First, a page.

Eugene Marks has a unique story and comes from a
gnostic-like space of direct experience when talking about dreams, life and
spirit. His own spiritual path has been what I would call a journey into
authenticity, and no social or artificial barrier has turned him back from this
pursuit. Though drawn by the deeper pulls of the inner soul, Eugene continues
after six decades being creative and giving in the outer world, as is evidenced
by his mix of storytelling and endless encouragement to others on the path of
discovery via the latest global technology, the World Wide Web. Like many
travellers through the 60's, Eugene finds that while you can't ever come down,
the trip is now kinder and gentler, and intertwined with a variety of inner
personalities that occasionally come together in manifestations that remind one
of Jung's Self and which Eugene calls Wanderer. Dreams seem to be an essential
part of this new style, but the direction on his compass is still the same, to
the heart of the lion, from the heart of the lion.
Richard C. Wilkerson (RCW): The first part of your life seemed to be more
about uncovering a sacred mystery, now you seem more involved in the process
itself of revealing. Kind of a shift from content to process. Do you see this in
your dream work as well?
Eugene Marks (EM): In my earlier development, when I was focused upon
uncovering and then becoming who I really was, my dreams helped me to become
conscious of all aspects of my psyche, allowing each of them to merge together
into a new being, the person I really was. Nowadays, knowing who I am and
focused instead upon living out my life in the world with consciousness, my
dreams are helping me to steer my way. Several years ago, I had a dream in which
I was a pilot, steering my boat through a watery maze, one filled with many
dangers and obstacles, many twists and turns--much as life really is. In my
dream, I piloted my boat through all this unerringly, without ever looking
ahead, standing there at the tiller of my life. I didn't need to look ahead, my
dreams themselves were leading me into my future.
(RCW): The theme of wise persons and guides seem important in your journey.
Do you find the renewed collective interest in shamanism parallels this desire
for inner journey theme? Are there differences between your view of guides and
(EM): I see this renewed interest in shamanism and the inner journey as
coming from our need for an individual experience of Spirit. The shaman has
always been the one with the direct connection to Spirit. The shaman has always
been the master of the inward journey towards wholeness of being. I was greatly
influenced by Carlos Castaneda's earlier books--his compelling image of Don
Juan, the stern but loving teacher of wisdom. However, it was my experiences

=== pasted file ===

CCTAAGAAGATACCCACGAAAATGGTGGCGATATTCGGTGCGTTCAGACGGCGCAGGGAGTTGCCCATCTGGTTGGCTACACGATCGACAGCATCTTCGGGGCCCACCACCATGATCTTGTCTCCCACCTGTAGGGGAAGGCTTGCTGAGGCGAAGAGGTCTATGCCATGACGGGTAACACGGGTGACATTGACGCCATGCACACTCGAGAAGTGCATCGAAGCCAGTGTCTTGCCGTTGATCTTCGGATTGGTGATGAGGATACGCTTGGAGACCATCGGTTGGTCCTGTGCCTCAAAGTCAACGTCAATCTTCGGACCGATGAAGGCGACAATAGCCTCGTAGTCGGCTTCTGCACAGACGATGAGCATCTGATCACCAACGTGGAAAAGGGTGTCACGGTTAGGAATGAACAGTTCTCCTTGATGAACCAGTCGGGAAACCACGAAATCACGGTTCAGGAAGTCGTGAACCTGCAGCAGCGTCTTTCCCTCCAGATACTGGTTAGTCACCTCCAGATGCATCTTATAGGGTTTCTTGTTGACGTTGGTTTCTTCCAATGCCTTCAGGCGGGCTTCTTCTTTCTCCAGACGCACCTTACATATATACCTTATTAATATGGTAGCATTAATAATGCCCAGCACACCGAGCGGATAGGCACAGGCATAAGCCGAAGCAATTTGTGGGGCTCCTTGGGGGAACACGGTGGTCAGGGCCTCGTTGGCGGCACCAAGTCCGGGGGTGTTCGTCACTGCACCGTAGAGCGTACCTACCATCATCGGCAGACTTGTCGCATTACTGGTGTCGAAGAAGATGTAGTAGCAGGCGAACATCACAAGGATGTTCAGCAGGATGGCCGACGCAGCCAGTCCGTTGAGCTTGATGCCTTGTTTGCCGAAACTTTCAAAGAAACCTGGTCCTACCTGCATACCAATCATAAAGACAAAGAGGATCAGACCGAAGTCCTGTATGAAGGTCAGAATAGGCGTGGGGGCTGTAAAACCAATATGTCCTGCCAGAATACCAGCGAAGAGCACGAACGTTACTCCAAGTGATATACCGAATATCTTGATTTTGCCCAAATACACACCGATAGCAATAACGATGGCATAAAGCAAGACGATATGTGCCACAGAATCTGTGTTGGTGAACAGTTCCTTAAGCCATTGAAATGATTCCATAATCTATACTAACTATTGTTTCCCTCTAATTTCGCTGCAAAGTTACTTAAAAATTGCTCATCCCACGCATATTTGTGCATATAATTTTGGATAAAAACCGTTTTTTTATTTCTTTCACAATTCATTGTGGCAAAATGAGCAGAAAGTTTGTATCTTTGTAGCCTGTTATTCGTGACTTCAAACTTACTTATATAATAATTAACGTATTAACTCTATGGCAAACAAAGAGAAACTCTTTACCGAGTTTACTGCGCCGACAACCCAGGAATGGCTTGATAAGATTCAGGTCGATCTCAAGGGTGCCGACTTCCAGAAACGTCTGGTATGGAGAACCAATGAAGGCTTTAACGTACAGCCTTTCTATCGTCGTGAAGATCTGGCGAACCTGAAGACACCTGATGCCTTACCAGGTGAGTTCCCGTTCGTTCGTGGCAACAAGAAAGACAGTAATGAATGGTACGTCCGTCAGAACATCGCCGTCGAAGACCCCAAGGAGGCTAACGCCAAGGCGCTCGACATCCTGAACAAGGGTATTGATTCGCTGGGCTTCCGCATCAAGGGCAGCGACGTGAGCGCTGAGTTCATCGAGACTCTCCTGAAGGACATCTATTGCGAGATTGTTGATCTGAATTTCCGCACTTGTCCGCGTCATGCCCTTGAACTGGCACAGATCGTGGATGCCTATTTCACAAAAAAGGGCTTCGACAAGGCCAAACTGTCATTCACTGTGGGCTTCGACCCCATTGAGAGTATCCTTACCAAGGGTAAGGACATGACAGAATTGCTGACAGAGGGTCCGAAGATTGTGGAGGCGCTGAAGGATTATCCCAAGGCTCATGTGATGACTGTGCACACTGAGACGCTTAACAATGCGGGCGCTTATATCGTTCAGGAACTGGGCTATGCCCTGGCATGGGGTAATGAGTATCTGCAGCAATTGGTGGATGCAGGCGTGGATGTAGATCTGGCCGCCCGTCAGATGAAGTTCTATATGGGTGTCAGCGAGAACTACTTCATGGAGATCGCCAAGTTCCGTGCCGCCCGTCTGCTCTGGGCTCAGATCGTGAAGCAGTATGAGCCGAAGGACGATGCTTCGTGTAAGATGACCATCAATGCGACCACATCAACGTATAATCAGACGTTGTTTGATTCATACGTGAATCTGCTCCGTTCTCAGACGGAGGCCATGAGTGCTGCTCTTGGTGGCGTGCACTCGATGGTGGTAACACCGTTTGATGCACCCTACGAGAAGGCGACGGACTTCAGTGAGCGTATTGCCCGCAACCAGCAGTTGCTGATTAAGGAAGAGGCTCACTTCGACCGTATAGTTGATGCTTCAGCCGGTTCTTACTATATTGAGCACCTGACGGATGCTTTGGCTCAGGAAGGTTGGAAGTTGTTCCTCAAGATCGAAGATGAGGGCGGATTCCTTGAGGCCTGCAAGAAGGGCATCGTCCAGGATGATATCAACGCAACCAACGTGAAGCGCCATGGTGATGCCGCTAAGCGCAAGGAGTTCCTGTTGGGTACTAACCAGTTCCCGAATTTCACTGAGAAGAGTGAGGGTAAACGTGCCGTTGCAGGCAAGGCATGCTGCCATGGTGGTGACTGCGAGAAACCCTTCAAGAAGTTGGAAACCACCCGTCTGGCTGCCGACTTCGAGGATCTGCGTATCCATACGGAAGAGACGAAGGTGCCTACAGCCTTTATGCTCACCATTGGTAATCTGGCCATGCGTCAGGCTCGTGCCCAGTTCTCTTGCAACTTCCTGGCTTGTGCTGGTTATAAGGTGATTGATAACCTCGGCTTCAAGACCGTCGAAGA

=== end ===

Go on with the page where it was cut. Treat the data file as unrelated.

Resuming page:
with acid that led me directly into shamanism. I came to see that magic really
was alive. I also came to see that, whenever I'd try to direct the magic, it
would turn against me, would leave me really--but that, whenever I'd let go of
my ego instead and let the magic flow through me, with its own creative will,
the whole world would become magical.
(RCW): The Boy and the Genie story seems to be a variation of the Guardian at
the Gates mythic cycles, except that the boy becomes the guardian himself rather
than simply getting past the Guardian. He seems to offer all of us in that
situation a clue, picking up the rock where he was stationed and taking carrying
it with him. Could you elaborate on how that might work?
(EM): The Genie represented those automatic, clockwork, psychic defenses that
allowed me as a little boy to put my near death experience behind me and go on
with my life. Years later, in the High Sierras, when I finally penetrated these
defenses and became conscious of that experience again, it became my job to
protect and cherish that hidden treasure, the rock that a part of myself had
been marooned upon for all those years, a rock that carried all the feelings and
images experienced by myself as that little boy. It was all that he'd had to
cling to. By picking it up in his dream, by carrying it with himself always, he
had decided to become conscious of both the terror of falling and the wonder of
floating towards the white light. With the rock, he would never forget what he
had gone through. The I Ching, in the Hexagram, The Arousing, says that
"when a man has learned within his heart what fear and trembling mean, he
is safeguarded against any terror produced by outside influences." My rock
is a constant reminder that by finally accepting fear, I have overcome it in my
(RCW): The theme of death and re-birth is prominent in your work and
experience. Do you feel this is a personal path or something we must all deal
(EM): This is definitely the way that I've gone through change. Perhaps,
however, my life has been conditioned by my beginnings. Not every little boy
dies and is reborn before he is eight. However, in my life today, I'm always
striving towards an inner centeredness, one in which I'm no longer identified
with any particular psychic structure but with only the ongoing process of
change, hoping that, from this centeredness, I might be able to now flow towards
the new within myself no longer needing the death.
(RCW): How might others needing rejuvenation find a re-birth experience in a